Past Event

Mechanical Connections to the Nucleus and Their Role in Cell Polarity, Migration, and Disease

May 22, 2019
4:00 PM - 6:00 PM
Schapiro CEPSR, 530 W. 120 St., New York, NY 10027 Davis Auditorium
Research in my laboratory is focused on the fundamental question of how cells generate cellular asymmetry to carry out their specific function. Elements of the cytoskeleton, known as microtubules, have been found to play a central role in this process. We utilize motile fibroblasts as a model system to study how microtubules contribute to cell polarity. In these cells there are two sources of microtubule polarity: the selective stabilization of microtubules oriented towards the leading edge, and the reorientation of microtubule organizing center (MTOC) towards the leading edge. We are currently investigating how the polarization of the microtubule array is signaled in the cytoplasm, and how the polarization of the microtubule array contributes to other cell polarity processes. We employ biochemical, molecular and cell biological approaches to address these questions, including real time microscopic observation of the behavior of fluorescent molecules introduced into cells by microinjection or by transfection. The stabilization of microtubules in specific locations in cells is central to the idea that microtubules drive cellular polarization. We have developed a serum starved fibroblast system to identify extracellular factors and intracellular signal transduction pathways involved in triggering microtubule stabilization in crawling fibroblasts. We have used this system to show that the small GTP-binding protein, Rho, a member of the ras superfamily, is critically involved in the selective stabilization of microtubules in the lamella of crawling cells. Recently we identified the mDia, a member of the formin family of proteins, as the downstream target of Rho that mediates MT stabilization. In budding yeast formins have been genetically implicated in the capture and shrinkage of the plus end of microtubules in the cortex of the bud. We are currently testing whether other proteins from the "capture shrinkage pathway" (i.e. EB1 and APC) are involved in microtubule stabilization in fibroblasts. The subunit protein of microtubules, tubulin, undergoes a unique post translation modification, known as detyrosination, when microtubules are stabilized. We have recently found that detyrosination acts as a signal for the interaction of stable microtubules with other organelles in the cell. Thus, detyrosinated microtubules act as preferential sites for the establishment of an extended array of vimentin intermediate filaments in fibroblasts. In addition, detyrosinated microtubules are preferentially used for export from the endocytic recycling compartment while tyrosinated microtubules are are preferentially used for import from the plasma membrane to this compartment. Other cellular organelles, e.g., mitochondria and endoplasmic reticulum, may also be dependent on detyrosinated microtubules. With these results, we are now able to suggest a general mechanism for how cells establish internal organization: 1) dynamic microtubules are locally stabilized 2) the stable microtubules are post-translationally modified, and 3) the modified microtubules interact with other cellular organelles. Recently we used the serum starved fibroblast system to show that MTOC reorientation is regulated by a specific signal transduction pathway. Similar to the microtubule stabilization pathway, MTOC reorientation is triggered by a small G-protein, CDC42. By activating MTOC orientation with serum factors or active CDC42 we have been able to determine that dynein and the dynactin complex act downstream of CDC42 to provide the force required to reposition the MTOC in response to extracellular cues. Importantly we have shown that MTOC reorientation and selective stabilization of microtubules towards the cell edge are each controlled by distinct and independent signaling pathways despite the fact that these two polarization events act to rearrange a single microtubule array.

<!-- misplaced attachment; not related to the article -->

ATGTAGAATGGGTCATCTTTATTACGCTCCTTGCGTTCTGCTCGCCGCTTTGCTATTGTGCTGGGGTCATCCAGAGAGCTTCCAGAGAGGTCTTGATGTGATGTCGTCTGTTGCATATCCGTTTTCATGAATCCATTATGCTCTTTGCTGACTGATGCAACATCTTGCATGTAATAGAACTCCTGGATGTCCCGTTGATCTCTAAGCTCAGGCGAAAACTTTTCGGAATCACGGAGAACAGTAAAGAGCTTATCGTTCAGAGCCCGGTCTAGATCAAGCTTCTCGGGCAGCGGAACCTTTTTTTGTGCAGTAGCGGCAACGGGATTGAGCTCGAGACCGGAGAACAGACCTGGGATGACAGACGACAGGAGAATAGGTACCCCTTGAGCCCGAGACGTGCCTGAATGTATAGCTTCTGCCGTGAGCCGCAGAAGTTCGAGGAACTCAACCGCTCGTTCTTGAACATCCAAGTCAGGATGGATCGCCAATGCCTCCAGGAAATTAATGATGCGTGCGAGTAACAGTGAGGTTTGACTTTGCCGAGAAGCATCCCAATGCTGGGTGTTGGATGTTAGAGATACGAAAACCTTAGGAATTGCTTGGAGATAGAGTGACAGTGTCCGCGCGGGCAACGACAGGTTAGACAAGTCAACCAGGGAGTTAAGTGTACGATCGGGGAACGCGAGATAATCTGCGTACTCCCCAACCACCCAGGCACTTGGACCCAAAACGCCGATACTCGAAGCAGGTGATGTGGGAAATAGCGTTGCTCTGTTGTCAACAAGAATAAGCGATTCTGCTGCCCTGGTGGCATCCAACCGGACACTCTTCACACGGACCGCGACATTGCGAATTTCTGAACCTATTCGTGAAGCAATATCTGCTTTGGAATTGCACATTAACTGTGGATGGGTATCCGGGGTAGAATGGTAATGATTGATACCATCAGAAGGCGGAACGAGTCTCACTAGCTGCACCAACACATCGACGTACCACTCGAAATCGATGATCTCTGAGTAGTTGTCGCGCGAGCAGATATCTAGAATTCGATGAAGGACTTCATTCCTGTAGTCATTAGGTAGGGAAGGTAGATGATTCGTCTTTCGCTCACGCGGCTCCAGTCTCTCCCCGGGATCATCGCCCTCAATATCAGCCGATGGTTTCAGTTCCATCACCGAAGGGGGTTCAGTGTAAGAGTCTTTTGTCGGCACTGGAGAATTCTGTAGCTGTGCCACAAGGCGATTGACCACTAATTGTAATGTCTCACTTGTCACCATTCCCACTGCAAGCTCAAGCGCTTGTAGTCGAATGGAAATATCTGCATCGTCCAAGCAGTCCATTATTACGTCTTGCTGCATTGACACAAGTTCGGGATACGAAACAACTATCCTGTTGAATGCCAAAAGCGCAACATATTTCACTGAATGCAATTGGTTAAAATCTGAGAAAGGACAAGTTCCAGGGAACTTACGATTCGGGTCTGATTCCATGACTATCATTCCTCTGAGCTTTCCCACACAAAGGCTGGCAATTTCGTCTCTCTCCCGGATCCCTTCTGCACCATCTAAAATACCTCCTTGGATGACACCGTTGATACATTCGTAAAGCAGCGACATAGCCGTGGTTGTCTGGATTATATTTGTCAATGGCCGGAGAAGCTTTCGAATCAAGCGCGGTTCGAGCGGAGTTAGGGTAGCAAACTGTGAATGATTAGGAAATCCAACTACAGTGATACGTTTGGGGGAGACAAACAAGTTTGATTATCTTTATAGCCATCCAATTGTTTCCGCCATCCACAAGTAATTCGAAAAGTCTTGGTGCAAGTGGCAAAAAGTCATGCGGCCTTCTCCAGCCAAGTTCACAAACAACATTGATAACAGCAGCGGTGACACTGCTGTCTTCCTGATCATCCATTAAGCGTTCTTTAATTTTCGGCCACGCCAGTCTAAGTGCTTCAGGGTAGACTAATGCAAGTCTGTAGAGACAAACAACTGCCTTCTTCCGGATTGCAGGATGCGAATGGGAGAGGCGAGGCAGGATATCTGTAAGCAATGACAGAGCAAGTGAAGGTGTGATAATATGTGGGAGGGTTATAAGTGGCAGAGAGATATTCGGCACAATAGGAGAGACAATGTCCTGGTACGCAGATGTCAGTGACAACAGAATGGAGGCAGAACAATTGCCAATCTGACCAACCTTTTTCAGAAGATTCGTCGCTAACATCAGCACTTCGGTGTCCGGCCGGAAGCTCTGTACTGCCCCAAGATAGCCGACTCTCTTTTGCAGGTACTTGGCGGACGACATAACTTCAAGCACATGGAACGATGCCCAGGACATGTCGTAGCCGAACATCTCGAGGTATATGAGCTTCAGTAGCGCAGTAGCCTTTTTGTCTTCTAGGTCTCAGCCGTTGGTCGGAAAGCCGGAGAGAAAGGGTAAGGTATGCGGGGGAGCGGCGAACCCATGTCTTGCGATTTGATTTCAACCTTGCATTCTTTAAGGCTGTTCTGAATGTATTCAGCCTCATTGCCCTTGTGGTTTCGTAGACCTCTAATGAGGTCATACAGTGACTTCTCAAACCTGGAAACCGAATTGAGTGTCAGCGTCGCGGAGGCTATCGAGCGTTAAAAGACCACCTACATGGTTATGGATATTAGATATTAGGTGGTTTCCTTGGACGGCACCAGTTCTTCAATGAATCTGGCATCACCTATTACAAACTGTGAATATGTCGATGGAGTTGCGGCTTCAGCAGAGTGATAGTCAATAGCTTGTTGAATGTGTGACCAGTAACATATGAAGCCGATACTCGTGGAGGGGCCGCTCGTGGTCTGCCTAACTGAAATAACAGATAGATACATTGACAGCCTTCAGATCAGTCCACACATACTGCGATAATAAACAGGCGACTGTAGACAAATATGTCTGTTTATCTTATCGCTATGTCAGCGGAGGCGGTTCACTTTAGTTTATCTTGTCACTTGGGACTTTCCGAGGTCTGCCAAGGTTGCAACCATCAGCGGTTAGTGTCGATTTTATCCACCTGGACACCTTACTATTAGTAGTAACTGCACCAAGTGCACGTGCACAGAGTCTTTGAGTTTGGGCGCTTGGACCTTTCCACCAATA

Contact Information

Marley Bauce
(212) 854-7836